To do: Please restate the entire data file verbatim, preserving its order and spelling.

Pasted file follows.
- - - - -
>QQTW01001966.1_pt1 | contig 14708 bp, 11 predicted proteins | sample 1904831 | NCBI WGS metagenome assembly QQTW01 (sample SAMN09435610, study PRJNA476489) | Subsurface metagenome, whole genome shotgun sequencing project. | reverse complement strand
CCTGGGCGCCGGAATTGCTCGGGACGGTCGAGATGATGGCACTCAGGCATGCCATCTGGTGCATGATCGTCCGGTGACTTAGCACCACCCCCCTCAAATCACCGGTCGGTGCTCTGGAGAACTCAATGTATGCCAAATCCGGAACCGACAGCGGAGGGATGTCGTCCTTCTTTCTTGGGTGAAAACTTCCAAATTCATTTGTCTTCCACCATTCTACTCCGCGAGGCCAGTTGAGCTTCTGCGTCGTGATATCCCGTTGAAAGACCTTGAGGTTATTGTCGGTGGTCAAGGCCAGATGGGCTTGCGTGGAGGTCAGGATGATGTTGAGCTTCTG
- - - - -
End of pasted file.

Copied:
>QQTW01001966.1_pt1 | contig 14708 bp, 11 predicted proteins | sample 1904831 | NCBI WGS metagenome assembly QQTW01 (sample SAMN09435610, study PRJNA476489) | Subsurface metagenome, whole genome shotgun sequencing project. | reverse complement strand
CCTGGGCGCCGGAATTGCTCGGGACGGTCGAGATGATGGCACTCAGGCATGCCATCTGGTGCATGATCGTCCGGTGACTTAGCACCACCCCCCTCAAATCACCGGTCGGTGCTCTGGAGAACTCAATGTATGCCAAATCCGGAACCGACAGCGGAGGGATGTCGTCCTTCTTTCTTGGGTGAAAACTTCCAAATTCATTTGTCTTCCACCATTCTACTCCGCGAGGCCAGTTGAGCTTCTGCGTCGTGATATCCCGTTGAAAGACCTTGAGGTTATTGTCGGTGGTCAAGGCCAGATGGGCTTGCGTGGAGGTCAGGATGATGTTGAGCTTCTG